Whether you're using a high-speed stamping press to make simple parts at breakneck speeds or doing something really tricky, like deep drawing a material that puts up a lot of resistance, the information in this technology area is sure to help. The articles, case studies, and press releases cover stamping presses, lubricants, and materials.
February 27, 2003 | By Brad Jeffery
Today more than ever, the metal forming industry is economically challenged. Everyone is scrambling to find new ways to lower process costs without sacrificing quality. In the case of metal formability, a lot is at stake. With metal prices and operating overhead continuing to rise, any downtime or wasted material significantly impacts the bottom line.
February 27, 2003 | By Paul Tamlin
Since the early days of metal stamping, removing scrap from stamping dies and presses has caused many headaches. Because scrap is not the primary product companies produce, it receives less attention than the finished products coming off the press.
February 13, 2003 | By Art Hedrick
Most automobile manufacturers have looked for alternatives to the steel traditionally used in car production; hence, the introduction of high-strength steel.
February 13, 2003 | By Eric Theis
The best way to eliminate defects in coil shape is to buy prime material. What you get out of any leveler, flattener, or tension leveler is affected by the flatness of the material you put into it.
January 16, 2003 | By Eric Theis
Editor's Note: This article is Part III of a four-part series covering flatness and stability in cut-to-length, slitting, and tension leveling operations. This article discusses how coil processors can make metal flat so it stays that way. Part I, which appeared in the October issue of The FABRICATOR®, discussed how flat-rolled metal gets unflat; Part II in the November issue covered flattening solutions and the anatomy of a bend; and Part IV in the January 2003 issue will discuss new applications and options in leveling equipment.
January 16, 2003 | By Steve Chamberlain
Modern toolmaking methods and materials have reduced production time, cost, and headaches significantly over the last 20 years. But the rapid pace of the tooling revolution, coupled with extremely complex manufacturing technology, has left many people confused and misinformed.
January 16, 2003 | By J. Ernest Browning
With 50 years of metal stamping expertise under its belt, Speciality Stampings LLC, Adel, Ga., has established itself as a first-, second-, and third-tier supplier to the automotive industry. The manufacturer, QS-9000- and ISO 9002-certified, specializes in metal stamping, roll forming, assembly, and powder painting.
November 21, 2002 | By Art Hedrick
Over time negative tonnage can cause significant press and die damage. Understanding the factors that influence the amount of negative tonnage can help you control it.
November 21, 2002 | By Olav Vangstad
Quick die change equipment is a capital investment, and i competes for funds with other capital investments. Therefore, it's critical to understand the benefits of implementing quick die change.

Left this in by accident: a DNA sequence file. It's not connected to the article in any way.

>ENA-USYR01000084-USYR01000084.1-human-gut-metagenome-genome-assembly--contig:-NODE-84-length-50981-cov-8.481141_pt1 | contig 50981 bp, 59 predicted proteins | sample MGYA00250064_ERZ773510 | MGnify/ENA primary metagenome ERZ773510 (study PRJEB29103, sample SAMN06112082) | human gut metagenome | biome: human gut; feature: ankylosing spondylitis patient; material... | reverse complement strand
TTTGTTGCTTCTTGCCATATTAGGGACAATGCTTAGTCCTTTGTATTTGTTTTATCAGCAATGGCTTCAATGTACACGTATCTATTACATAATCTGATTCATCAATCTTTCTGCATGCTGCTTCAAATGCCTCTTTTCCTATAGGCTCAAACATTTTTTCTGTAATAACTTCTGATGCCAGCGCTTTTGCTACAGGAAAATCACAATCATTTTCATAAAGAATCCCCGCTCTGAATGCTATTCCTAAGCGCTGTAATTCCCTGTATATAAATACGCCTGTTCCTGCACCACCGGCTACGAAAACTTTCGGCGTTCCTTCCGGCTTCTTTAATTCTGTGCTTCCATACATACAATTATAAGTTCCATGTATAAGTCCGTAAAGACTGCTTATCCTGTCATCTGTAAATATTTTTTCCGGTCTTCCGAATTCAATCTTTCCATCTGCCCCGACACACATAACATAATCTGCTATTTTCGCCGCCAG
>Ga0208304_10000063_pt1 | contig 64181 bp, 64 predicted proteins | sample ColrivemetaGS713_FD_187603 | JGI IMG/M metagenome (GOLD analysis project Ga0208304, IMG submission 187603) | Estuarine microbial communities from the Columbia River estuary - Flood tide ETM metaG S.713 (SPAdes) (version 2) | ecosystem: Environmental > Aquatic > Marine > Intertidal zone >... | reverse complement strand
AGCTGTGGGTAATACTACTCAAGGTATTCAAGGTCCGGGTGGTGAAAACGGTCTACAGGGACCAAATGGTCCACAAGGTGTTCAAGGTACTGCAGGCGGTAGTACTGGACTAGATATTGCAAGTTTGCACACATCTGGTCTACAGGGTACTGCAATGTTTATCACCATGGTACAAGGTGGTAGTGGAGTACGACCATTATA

November 21, 2002 | By Gabrielle Dion
Not all coil handling equipment is created equal. At first glance, conventional coil lines and straighteners-feeders seem to perform the same task, but when they are examined throoughly, these units are very different.
November 15, 2002 | By Dan Falcone
This article explains why it's useful to monitor press tonnage, the types of tonnage monitors available, the choices for mounting load sensors, calibrating a monitor, and options available for tonnage monitors.
November 7, 2002 | By Eric Theis
Editor's Note: This article is Part II of a four-part series covering flatness and stability in cut-to-length, slitting, and tension leveling operations. This article discusses flattening solutions and the anatomy of a bend. Part I, which appeared in the October issue of The FABRICATOR®, discussed how flat-rolled metal gets unflat; Part III in the December issue will address how coil processors can make metal flat so it stays that way; and Part IV in the January 2003 issue will discuss new applications and options in leveling equipment.
October 24, 2002 | By Art Hedrick
One of the most valuable high-tech tools introduced in the last decade has been finite element analysis (FEA) simulation software that stamping tool makers can use to test forming conditions and design dies in the virtual world. This reduces tooling and product design time and saves costs of prototyping and experimentation to find the right design. Training the tool designer or process engineer how to use simulation software can provide a quick ROI and improve the bottom line.
October 10, 2002 | By Art Hedrick
Keeping a couple key tips in mind can help you turn aluminum stamping from a source of frustration to a source of income and satisfaction in a hurry.
October 10, 2002 | By Eric Theis
This is article is part 1 of a four-part series covering flatness and stability in cut-to-length, slitting, and tension leveling operations. This article covers how flat rolled metal gets unflattened, including the 3 categories of defects, how defects are created at hot and cold mills, and how coil processors also create defects.